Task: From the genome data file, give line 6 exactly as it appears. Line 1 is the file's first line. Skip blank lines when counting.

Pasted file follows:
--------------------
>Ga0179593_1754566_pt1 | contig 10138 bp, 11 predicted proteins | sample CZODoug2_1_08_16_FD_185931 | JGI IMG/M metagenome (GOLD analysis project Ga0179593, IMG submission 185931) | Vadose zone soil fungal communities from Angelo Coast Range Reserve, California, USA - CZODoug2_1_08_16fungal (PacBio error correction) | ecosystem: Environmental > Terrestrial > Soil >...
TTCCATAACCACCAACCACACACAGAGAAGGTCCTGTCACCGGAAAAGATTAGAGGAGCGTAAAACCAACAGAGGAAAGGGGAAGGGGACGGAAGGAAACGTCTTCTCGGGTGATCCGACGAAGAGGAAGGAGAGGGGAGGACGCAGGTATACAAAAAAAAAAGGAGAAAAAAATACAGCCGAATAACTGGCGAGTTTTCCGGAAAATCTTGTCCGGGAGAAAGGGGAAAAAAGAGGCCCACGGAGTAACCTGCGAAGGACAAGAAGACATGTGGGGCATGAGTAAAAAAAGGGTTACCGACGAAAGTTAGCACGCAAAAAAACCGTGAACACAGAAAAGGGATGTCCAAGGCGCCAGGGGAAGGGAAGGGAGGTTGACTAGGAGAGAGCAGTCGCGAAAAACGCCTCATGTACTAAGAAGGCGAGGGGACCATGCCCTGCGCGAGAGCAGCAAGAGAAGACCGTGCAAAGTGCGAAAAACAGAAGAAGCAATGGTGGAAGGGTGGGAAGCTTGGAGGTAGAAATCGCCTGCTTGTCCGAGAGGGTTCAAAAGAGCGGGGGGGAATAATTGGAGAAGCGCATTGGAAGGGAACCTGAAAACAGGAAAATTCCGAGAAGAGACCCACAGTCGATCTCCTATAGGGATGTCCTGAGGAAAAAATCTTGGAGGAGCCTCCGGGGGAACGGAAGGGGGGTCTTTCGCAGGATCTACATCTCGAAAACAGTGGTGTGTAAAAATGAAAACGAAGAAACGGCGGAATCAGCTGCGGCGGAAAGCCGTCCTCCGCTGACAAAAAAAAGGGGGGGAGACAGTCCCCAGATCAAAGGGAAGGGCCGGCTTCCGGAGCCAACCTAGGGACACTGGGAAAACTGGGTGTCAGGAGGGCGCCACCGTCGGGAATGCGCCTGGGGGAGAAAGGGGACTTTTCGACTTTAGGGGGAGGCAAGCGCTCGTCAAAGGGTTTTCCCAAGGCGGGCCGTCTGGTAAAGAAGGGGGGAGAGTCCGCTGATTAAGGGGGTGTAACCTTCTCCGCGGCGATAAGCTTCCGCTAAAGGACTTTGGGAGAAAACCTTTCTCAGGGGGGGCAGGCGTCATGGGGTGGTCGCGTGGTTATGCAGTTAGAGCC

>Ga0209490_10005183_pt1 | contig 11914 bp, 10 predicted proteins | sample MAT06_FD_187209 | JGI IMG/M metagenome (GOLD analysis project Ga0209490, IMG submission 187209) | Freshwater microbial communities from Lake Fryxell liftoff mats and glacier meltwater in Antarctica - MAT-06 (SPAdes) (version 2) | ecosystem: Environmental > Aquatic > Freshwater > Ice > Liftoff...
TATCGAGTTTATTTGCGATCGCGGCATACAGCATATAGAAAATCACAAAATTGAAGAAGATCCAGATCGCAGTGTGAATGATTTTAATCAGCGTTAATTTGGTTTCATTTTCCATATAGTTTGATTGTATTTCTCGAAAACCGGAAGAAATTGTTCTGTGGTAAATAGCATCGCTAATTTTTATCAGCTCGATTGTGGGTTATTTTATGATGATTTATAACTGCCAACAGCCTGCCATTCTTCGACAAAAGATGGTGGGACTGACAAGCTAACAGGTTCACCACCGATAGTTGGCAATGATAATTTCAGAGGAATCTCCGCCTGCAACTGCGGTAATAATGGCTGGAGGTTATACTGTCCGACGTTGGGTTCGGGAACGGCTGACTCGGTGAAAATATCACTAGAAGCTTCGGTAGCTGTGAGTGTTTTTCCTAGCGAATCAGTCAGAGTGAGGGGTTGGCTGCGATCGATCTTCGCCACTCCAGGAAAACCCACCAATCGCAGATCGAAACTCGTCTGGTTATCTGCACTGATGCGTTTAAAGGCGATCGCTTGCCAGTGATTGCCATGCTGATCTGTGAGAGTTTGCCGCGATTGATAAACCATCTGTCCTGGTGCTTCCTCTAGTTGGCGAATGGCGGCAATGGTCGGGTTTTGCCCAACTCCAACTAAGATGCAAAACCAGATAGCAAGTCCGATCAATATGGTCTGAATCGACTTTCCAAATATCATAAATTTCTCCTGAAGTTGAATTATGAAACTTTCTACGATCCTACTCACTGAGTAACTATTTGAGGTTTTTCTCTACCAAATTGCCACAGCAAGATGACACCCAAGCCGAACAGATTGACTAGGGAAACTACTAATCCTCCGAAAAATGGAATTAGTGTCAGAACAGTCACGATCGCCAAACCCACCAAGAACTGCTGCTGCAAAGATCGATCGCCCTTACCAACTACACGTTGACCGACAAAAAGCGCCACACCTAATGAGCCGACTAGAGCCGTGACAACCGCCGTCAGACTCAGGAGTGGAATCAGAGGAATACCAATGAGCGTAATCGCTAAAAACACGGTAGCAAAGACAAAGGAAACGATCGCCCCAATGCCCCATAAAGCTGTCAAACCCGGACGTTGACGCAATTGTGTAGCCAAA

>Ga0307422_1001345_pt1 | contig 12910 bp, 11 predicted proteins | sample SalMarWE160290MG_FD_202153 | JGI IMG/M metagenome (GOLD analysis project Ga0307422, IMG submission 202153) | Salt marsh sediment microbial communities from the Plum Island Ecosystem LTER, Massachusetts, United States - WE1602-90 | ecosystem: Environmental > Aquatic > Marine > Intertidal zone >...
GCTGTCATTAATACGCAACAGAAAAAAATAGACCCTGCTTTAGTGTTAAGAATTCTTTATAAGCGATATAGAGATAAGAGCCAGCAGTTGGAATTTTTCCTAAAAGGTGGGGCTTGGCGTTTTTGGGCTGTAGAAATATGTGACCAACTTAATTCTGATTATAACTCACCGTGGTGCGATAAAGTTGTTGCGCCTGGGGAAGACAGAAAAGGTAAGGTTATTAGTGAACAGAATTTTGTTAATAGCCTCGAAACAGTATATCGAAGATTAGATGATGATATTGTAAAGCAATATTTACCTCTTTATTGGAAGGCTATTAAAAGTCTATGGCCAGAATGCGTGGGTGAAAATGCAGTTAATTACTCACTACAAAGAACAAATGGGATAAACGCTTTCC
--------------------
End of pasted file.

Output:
GCTGTCATTAATACGCAACAGAAAAAAATAGACCCTGCTTTAGTGTTAAGAATTCTTTATAAGCGATATAGAGATAAGAGCCAGCAGTTGGAATTTTTCCTAAAAGGTGGGGCTTGGCGTTTTTGGGCTGTAGAAATATGTGACCAACTTAATTCTGATTATAACTCACCGTGGTGCGATAAAGTTGTTGCGCCTGGGGAAGACAGAAAAGGTAAGGTTATTAGTGAACAGAATTTTGTTAATAGCCTCGAAACAGTATATCGAAGATTAGATGATGATATTGTAAAGCAATATTTACCTCTTTATTGGAAGGCTATTAAAAGTCTATGGCCAGAATGCGTGGGTGAAAATGCAGTTAATTACTCACTACAAAGAACAAATGGGATAAACGCTTTCC